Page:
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An intensely personal story of suspicion, jealousy and family love, Pierre and Jean is considered Maupassant's greatest novel. Guy de Maupassant (1850-93) was born near Dieppe, in Normandy, and all his life was deeply attached to his native province and its coast. Set around the town of LeHavre, Pierre and Jean captures the vivid, colorful atmosphere of a busy seaport, where a small closed circle of friends and relatives play out this powerful, passionate drama. Under the guidance of Zola, and later Flaubert, Maupassant developed his consummate artistry as a story-teller. Pierre and Jean reveals his masterly descriptive skills, his emotional depth and his light, ironical touch with dialogue and characters. This volume includes Maupassant's celebrated preface in which he discusses his theories of the novel and describes how Flaubert taught him to see and write.
An intensely personal story of suspicion, jealousy, and family love, this novel shows the influence of such masters as Zola and Flaubert on Maupassant's writings.
For more than seventy years, Penguin has been the leading publisher of classic literature in the English-speaking world. With more than 1,700 titles, Penguin Classics represents a global bookshelf of the best works throughout history and across genres and disciplines. Readers trust the series to provide authoritative texts enhanced by introductions and notes by distinguished scholars and contemporary authors, as well as up-to-date translations by award-winning translators.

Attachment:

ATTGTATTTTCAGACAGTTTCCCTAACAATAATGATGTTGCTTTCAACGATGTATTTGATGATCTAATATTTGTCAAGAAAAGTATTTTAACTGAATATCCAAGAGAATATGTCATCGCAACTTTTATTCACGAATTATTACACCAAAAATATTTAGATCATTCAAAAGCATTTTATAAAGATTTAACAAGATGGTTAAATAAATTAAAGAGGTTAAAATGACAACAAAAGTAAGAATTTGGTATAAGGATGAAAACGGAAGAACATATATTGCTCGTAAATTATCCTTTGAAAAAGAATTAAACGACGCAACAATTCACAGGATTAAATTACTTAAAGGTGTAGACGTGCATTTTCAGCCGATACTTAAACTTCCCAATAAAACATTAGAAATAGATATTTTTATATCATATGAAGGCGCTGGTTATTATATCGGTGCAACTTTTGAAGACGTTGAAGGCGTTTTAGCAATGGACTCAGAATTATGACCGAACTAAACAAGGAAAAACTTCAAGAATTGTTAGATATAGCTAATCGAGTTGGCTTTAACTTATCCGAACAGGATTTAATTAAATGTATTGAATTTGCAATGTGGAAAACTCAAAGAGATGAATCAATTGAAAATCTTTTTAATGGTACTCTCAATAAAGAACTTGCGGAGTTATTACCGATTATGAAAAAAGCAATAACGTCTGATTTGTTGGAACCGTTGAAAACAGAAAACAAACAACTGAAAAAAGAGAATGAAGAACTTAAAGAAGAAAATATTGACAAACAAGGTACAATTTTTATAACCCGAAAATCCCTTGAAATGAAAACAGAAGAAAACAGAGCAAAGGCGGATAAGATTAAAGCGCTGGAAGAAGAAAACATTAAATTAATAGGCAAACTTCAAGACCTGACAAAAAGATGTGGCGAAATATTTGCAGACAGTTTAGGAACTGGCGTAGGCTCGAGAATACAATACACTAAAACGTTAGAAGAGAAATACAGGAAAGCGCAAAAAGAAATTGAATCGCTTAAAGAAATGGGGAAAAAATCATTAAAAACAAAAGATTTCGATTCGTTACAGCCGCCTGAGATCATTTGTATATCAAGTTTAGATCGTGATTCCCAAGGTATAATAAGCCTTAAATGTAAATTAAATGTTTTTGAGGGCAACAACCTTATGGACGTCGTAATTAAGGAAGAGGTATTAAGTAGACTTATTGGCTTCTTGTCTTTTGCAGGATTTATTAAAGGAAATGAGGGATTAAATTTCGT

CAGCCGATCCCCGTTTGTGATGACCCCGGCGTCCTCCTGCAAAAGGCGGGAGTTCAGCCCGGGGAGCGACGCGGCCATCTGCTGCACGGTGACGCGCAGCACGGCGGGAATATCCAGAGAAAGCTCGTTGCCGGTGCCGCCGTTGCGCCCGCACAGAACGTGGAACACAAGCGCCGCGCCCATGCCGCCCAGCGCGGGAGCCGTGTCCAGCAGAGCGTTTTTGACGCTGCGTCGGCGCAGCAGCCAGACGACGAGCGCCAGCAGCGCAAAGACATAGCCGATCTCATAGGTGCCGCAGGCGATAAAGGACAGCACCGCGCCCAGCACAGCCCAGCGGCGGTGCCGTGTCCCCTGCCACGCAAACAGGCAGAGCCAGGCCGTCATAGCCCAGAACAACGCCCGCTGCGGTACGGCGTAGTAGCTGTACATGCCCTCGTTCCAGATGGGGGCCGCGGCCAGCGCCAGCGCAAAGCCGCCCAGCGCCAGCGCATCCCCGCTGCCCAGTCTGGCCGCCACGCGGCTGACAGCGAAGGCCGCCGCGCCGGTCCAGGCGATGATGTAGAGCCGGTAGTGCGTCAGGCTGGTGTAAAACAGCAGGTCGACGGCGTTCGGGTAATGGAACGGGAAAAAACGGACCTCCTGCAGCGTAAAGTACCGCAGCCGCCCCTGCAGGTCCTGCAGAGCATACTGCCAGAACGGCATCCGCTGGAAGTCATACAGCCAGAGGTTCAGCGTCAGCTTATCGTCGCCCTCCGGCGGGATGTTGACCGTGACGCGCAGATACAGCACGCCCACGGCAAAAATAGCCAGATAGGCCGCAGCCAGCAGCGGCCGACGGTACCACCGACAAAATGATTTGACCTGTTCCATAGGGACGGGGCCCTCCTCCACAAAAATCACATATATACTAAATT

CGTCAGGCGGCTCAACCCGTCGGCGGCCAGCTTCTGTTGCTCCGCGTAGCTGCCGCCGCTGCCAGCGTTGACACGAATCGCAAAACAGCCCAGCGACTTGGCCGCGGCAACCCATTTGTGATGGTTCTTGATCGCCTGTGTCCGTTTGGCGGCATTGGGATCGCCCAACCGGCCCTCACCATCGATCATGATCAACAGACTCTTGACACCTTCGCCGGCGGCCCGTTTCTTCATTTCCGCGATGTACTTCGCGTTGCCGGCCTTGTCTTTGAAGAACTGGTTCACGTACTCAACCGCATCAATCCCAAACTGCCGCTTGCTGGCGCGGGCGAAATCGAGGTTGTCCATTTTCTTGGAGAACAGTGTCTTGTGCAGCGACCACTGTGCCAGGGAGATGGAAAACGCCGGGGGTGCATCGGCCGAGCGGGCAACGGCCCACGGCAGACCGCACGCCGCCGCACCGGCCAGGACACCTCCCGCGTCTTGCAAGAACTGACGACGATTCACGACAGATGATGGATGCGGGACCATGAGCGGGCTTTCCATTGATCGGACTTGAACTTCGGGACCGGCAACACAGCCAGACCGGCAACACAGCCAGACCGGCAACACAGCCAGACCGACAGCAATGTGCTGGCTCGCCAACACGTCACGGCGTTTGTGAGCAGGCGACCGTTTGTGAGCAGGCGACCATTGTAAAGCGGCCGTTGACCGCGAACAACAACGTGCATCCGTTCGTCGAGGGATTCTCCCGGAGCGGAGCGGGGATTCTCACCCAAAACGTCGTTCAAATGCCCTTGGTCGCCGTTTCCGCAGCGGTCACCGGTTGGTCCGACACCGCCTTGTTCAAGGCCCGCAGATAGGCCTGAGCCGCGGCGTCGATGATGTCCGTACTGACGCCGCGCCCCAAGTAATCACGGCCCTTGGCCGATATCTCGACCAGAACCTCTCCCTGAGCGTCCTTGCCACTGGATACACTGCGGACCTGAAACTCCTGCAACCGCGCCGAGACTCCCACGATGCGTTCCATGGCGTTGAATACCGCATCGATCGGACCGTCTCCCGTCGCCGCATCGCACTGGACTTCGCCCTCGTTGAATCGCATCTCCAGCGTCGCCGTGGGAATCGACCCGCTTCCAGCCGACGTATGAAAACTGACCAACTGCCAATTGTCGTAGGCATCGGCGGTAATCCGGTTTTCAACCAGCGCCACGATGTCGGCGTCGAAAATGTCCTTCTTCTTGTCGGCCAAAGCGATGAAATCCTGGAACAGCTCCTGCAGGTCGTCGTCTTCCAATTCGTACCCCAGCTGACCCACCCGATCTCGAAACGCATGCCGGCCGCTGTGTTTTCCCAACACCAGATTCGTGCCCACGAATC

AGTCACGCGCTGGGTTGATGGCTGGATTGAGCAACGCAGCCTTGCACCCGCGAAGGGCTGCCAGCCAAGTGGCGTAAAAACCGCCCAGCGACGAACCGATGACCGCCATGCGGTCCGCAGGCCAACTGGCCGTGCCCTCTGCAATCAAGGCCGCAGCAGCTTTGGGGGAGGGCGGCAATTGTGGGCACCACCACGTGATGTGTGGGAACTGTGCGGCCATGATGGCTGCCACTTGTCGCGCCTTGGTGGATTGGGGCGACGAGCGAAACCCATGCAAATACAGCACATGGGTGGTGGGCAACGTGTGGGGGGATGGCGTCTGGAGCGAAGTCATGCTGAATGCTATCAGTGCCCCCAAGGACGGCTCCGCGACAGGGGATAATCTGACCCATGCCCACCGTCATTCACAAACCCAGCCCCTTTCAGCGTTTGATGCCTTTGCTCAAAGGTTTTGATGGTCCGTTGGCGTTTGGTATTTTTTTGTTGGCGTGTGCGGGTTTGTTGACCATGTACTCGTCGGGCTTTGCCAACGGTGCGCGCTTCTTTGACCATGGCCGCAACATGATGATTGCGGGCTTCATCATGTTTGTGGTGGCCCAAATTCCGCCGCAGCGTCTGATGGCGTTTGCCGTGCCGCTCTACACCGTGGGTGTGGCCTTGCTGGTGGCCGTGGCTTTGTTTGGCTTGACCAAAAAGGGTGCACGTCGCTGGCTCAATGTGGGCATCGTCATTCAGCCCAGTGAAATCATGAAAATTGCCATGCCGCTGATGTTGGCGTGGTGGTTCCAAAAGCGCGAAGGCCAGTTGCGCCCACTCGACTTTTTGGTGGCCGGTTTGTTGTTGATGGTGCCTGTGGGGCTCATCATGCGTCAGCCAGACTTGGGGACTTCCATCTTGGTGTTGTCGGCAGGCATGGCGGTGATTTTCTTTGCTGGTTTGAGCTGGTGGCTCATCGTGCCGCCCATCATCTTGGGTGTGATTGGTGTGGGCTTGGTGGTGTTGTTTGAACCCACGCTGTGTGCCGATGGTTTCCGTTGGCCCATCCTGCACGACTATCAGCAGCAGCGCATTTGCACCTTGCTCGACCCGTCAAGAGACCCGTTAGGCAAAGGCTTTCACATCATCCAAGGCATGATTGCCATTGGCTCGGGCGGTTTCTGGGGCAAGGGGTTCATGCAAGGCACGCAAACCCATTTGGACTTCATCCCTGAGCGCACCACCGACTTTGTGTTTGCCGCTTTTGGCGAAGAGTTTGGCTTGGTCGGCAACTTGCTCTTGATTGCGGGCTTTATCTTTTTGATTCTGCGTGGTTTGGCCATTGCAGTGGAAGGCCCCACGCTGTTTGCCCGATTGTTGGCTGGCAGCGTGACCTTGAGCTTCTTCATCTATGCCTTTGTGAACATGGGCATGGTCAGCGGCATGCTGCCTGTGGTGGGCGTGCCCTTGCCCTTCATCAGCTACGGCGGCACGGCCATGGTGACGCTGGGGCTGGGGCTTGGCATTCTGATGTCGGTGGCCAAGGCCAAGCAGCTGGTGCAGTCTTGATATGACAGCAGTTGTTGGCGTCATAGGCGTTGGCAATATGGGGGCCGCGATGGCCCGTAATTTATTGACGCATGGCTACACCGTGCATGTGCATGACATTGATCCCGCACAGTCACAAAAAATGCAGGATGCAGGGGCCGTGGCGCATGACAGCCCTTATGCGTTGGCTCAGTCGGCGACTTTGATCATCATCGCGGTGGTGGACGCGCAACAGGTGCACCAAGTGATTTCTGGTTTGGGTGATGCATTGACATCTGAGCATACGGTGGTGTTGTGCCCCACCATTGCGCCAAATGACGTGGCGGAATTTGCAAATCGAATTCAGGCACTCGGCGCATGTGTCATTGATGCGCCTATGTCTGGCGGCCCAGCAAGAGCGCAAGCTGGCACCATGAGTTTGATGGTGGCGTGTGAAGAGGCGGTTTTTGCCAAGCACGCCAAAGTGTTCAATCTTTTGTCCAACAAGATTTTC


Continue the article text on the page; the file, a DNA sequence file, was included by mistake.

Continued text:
Guy de Maupassant was born in Normandy in 1850. At his parents separation he stayed with his mother, who was a friend of Flaubert. As a young man he was lively and athletic, but the first symptoms of syphilis appeared in the late 1870s. By this time Maupassant had become Flauberts pupil in the art of prose. On the publication of the first short story to which he put his name, Boule de suif, he left his job in the civil service and his temporary alliance with the disciples of Zola at Médan, and devoted his energy to professional writing. In the next eleven years he published dozens of articles, nearly three hundred stories and six novels, the best known of which are A Womans Life, Bel-Ami and Pierre and Jean. He led a hectic social life, lived up to his reputation for womanizing and fought his disease. By 1889 his friends saw that his mind was in danger, and in 1891 he attempted suicide and was committed to an asylum in Paris, where he died two years later.